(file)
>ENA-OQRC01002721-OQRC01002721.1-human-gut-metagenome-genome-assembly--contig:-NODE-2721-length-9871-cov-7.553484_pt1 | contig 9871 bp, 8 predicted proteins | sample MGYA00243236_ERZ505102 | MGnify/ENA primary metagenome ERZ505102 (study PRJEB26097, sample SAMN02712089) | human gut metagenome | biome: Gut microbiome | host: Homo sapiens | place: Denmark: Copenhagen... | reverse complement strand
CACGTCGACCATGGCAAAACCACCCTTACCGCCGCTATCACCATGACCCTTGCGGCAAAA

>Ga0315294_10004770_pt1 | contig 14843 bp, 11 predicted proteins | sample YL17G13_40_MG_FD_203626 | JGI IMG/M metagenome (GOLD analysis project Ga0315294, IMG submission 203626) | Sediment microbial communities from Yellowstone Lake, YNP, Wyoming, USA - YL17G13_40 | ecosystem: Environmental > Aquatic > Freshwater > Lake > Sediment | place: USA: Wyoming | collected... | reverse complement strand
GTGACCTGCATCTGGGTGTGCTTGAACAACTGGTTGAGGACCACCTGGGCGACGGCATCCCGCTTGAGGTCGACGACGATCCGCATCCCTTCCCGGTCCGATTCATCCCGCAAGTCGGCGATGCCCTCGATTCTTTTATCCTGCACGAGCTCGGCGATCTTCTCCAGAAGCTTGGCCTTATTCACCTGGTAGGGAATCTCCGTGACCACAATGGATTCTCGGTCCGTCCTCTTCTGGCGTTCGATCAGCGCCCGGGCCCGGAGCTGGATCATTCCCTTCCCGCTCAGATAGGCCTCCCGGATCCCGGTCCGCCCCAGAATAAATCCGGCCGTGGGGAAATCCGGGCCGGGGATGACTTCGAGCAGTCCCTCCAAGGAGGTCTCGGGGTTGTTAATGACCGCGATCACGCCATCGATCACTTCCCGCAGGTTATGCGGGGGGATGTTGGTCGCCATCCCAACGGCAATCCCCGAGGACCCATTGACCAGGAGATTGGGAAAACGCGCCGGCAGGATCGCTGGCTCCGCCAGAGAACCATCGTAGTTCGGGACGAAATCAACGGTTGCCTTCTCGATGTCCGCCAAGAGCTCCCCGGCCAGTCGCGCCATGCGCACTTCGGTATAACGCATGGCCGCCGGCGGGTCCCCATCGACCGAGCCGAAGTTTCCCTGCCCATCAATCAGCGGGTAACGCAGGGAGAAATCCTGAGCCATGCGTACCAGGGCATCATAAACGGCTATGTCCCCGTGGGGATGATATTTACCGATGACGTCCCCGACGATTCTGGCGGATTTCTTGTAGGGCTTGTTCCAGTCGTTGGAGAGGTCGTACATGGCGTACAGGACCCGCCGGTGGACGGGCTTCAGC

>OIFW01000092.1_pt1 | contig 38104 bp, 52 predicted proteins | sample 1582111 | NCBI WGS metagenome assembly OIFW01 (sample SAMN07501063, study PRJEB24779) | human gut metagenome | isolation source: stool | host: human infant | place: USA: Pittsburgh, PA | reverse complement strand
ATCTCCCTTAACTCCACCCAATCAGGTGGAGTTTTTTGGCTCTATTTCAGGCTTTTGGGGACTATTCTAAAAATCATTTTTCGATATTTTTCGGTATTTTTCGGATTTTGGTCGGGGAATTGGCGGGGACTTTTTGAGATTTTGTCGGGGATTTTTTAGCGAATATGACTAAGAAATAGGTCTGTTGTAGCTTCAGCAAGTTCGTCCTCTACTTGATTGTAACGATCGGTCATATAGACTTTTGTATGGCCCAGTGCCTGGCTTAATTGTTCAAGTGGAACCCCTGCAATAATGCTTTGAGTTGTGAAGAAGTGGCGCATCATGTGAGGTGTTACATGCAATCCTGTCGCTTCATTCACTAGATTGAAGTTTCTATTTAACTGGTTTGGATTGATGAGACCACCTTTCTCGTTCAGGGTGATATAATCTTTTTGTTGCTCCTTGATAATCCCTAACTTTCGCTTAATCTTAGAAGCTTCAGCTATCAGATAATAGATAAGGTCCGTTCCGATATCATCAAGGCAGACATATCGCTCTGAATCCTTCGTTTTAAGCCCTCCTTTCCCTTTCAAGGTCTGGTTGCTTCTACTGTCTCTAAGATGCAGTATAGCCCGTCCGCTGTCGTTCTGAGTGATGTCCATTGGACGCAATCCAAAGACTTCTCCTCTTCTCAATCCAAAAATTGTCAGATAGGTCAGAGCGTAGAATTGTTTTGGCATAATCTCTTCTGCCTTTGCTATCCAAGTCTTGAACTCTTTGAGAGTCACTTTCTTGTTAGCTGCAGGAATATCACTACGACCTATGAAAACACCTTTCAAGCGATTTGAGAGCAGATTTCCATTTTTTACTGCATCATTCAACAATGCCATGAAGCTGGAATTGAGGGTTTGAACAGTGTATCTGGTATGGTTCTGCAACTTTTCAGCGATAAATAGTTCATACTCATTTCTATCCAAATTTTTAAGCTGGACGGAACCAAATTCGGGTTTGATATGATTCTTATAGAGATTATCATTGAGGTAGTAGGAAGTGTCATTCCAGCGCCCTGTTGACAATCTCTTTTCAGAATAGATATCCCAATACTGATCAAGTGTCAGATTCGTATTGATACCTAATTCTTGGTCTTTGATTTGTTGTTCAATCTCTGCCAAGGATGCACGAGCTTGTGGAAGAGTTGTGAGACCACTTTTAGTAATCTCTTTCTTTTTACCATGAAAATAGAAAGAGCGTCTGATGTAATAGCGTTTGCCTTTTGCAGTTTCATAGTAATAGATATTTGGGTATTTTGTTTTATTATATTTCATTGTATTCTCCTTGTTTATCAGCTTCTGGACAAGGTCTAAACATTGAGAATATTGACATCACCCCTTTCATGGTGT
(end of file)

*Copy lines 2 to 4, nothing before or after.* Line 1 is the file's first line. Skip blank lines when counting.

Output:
CACGTCGACCATGGCAAAACCACCCTTACCGCCGCTATCACCATGACCCTTGCGGCAAAA

>Ga0315294_10004770_pt1 | contig 14843 bp, 11 predicted proteins | sample YL17G13_40_MG_FD_203626 | JGI IMG/M metagenome (GOLD analysis project Ga0315294, IMG submission 203626) | Sediment microbial communities from Yellowstone Lake, YNP, Wyoming, USA - YL17G13_40 | ecosystem: Environmental > Aquatic > Freshwater > Lake > Sediment | place: USA: Wyoming | collected... | reverse complement strand
GTGACCTGCATCTGGGTGTGCTTGAACAACTGGTTGAGGACCACCTGGGCGACGGCATCCCGCTTGAGGTCGACGACGATCCGCATCCCTTCCCGGTCCGATTCATCCCGCAAGTCGGCGATGCCCTCGATTCTTTTATCCTGCACGAGCTCGGCGATCTTCTCCAGAAGCTTGGCCTTATTCACCTGGTAGGGAATCTCCGTGACCACAATGGATTCTCGGTCCGTCCTCTTCTGGCGTTCGATCAGCGCCCGGGCCCGGAGCTGGATCATTCCCTTCCCGCTCAGATAGGCCTCCCGGATCCCGGTCCGCCCCAGAATAAATCCGGCCGTGGGGAAATCCGGGCCGGGGATGACTTCGAGCAGTCCCTCCAAGGAGGTCTCGGGGTTGTTAATGACCGCGATCACGCCATCGATCACTTCCCGCAGGTTATGCGGGGGGATGTTGGTCGCCATCCCAACGGCAATCCCCGAGGACCCATTGACCAGGAGATTGGGAAAACGCGCCGGCAGGATCGCTGGCTCCGCCAGAGAACCATCGTAGTTCGGGACGAAATCAACGGTTGCCTTCTCGATGTCCGCCAAGAGCTCCCCGGCCAGTCGCGCCATGCGCACTTCGGTATAACGCATGGCCGCCGGCGGGTCCCCATCGACCGAGCCGAAGTTTCCCTGCCCATCAATCAGCGGGTAACGCAGGGAGAAATCCTGAGCCATGCGTACCAGGGCATCATAAACGGCTATGTCCCCGTGGGGATGATATTTACCGATGACGTCCCCGACGATTCTGGCGGATTTCTTGTAGGGCTTGTTCCAGTCGTTGGAGAGGTCGTACATGGCGTACAGGACCCGCCGGTGGACGGGCTTCAGC